Nichols' premise that the term "venue" cannot mean anything less than the entire "State" or "district" (which in this case are one and the same) is conclusively contradicted by 18 U.S.C. Section 3235. That statute, entitled "Venue in capital cases," provides: "The trial of offenses punishable with death shall be had in the county where the offense was committed, where that can be done without great inconvenience." (Emphasis added.) It undeniably is more than 350 miles from Oklahoma County to Denver County.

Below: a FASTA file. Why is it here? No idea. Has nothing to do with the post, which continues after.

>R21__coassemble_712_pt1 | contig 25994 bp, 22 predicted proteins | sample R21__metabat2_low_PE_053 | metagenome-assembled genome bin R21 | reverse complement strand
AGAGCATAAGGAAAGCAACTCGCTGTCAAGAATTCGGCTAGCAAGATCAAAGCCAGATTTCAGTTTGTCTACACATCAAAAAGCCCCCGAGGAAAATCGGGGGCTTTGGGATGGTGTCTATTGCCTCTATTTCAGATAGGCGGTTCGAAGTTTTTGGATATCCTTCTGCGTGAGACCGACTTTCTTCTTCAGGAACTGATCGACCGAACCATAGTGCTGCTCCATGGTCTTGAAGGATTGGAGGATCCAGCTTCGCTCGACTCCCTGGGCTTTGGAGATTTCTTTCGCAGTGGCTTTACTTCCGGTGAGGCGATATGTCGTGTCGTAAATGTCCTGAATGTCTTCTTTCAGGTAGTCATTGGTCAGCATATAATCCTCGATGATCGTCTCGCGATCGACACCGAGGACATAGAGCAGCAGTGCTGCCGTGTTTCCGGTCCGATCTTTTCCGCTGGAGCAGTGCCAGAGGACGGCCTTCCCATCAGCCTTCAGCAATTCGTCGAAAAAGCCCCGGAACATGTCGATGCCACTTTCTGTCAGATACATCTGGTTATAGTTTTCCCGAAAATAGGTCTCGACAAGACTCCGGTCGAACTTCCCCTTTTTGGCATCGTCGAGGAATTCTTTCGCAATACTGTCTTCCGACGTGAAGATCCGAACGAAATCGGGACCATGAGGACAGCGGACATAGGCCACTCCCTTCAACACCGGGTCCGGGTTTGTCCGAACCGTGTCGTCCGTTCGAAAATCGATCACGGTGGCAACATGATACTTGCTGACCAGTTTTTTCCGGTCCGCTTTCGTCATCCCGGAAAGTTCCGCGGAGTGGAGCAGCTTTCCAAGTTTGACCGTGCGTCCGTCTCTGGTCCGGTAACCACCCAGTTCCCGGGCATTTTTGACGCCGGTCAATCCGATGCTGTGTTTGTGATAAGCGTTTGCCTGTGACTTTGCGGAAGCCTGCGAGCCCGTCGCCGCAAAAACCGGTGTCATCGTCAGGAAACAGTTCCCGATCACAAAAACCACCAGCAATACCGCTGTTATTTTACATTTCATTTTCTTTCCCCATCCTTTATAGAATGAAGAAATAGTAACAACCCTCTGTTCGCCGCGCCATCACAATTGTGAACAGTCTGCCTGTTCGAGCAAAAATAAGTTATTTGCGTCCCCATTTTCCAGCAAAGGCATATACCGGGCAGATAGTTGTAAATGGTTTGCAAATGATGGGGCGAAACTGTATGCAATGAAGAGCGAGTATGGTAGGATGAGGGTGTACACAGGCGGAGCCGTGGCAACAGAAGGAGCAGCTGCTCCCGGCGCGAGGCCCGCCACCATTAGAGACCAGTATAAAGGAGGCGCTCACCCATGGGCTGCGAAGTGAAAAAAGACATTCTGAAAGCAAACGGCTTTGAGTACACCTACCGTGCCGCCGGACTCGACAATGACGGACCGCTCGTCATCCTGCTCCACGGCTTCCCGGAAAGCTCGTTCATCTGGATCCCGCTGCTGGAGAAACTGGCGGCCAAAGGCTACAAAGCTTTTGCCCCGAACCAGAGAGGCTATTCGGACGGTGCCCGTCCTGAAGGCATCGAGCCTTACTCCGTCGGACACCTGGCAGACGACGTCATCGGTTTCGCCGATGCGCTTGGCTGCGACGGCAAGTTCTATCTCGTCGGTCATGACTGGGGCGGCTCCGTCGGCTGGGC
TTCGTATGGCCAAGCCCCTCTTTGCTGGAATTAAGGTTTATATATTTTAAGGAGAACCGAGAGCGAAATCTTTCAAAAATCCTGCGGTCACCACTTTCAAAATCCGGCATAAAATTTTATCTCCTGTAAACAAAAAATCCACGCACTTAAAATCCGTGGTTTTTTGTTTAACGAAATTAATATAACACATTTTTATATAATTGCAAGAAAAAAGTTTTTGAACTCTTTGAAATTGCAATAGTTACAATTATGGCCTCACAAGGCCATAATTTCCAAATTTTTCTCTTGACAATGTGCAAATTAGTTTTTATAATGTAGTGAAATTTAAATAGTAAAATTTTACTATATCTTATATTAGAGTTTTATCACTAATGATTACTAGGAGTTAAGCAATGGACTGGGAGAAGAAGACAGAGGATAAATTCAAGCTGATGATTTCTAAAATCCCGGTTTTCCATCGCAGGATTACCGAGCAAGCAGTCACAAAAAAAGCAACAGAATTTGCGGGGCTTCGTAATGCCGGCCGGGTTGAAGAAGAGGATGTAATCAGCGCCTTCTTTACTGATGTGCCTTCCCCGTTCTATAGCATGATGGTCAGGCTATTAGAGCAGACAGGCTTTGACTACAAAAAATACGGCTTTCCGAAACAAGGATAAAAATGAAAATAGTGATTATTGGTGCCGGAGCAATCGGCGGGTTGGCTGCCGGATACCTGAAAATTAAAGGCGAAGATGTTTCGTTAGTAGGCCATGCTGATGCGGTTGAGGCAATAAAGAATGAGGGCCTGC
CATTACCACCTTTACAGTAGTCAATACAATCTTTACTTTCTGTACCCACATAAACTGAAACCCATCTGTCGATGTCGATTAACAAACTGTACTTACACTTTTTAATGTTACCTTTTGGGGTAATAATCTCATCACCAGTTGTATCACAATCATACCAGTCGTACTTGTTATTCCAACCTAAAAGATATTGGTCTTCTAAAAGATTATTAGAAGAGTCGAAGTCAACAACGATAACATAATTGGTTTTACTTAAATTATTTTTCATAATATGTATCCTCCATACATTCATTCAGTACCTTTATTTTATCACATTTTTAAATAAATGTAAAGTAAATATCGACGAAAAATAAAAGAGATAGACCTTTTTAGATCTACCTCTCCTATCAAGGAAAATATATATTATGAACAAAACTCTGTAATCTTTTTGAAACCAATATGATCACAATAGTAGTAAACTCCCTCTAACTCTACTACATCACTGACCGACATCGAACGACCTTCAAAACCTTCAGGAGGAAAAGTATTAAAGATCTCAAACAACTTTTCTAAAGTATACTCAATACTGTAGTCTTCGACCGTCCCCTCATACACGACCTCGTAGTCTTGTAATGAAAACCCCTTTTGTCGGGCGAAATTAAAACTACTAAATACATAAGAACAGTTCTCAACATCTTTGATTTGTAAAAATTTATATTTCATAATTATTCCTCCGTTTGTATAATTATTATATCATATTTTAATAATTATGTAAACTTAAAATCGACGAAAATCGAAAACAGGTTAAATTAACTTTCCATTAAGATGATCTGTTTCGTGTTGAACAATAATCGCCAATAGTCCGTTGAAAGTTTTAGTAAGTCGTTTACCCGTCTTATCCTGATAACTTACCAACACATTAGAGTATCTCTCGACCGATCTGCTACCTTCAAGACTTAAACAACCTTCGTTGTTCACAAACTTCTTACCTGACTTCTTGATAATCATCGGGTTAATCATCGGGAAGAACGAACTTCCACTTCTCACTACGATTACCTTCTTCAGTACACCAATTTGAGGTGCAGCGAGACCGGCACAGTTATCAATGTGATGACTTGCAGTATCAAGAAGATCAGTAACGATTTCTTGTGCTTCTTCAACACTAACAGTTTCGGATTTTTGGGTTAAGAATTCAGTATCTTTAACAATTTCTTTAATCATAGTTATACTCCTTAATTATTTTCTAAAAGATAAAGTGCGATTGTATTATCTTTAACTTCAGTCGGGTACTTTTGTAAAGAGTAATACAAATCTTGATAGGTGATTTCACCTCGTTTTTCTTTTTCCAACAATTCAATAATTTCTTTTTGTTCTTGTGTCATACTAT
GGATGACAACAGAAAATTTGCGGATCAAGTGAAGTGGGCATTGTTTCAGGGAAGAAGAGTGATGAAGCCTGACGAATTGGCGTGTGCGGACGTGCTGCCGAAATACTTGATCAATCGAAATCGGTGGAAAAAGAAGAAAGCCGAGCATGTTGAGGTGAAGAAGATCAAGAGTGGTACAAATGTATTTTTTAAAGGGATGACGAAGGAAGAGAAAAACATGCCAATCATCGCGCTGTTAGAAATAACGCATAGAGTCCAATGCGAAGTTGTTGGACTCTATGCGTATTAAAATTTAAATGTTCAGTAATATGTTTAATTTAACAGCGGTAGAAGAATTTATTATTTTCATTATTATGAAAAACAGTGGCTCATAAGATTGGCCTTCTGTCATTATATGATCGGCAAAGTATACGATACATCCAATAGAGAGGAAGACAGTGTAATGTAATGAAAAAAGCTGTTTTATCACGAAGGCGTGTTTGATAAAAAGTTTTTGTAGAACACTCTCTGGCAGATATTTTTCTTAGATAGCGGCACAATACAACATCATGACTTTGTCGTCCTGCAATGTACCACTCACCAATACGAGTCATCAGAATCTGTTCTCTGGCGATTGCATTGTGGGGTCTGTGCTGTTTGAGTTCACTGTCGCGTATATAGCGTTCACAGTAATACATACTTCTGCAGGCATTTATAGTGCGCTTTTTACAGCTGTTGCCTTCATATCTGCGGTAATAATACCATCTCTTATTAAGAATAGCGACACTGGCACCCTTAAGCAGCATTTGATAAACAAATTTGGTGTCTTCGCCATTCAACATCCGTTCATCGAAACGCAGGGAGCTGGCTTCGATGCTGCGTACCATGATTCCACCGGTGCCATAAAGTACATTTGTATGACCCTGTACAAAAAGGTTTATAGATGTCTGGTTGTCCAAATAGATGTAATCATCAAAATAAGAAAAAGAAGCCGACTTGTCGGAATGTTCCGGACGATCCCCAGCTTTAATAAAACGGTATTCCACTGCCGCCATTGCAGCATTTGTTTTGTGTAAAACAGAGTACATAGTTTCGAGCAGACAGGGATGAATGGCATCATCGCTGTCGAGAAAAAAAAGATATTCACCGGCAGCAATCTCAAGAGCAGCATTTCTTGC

More generally, Nichols' contention that there invariably is a legally significant distinction between a trial's "location" and its "venue" cannot be squared with common judicial treatment of those terms as synonymous. Indeed, Fed. R. Crim. P. 18, one of four Federal Rules under the broad heading of "VENUE," instructs courts to "fix the place of trial [i.e., the 'location'] within the district with due regard" to various prescribed factors. Likewise, the Supreme Court and other federal courts frequently treat the terms "location" and "venue" as meaning the same thing. See, e.g., Mercantile National Bank v. Langdeau, 371 U.S. 555, 565 (1963) (construing provision as "essentially a venue statute governing the proper location of suits"); United States v. Cofield, 11 F.3d 413, 416 (4th Cir. 1993) (discussing the proper "venue location" in a criminal case); United States v. Williams, 897 F.2d 1034, 1037 (10th Cir. 1990) ("change in venue" not required based on defendant's claim that "the trial location" was inconvenient).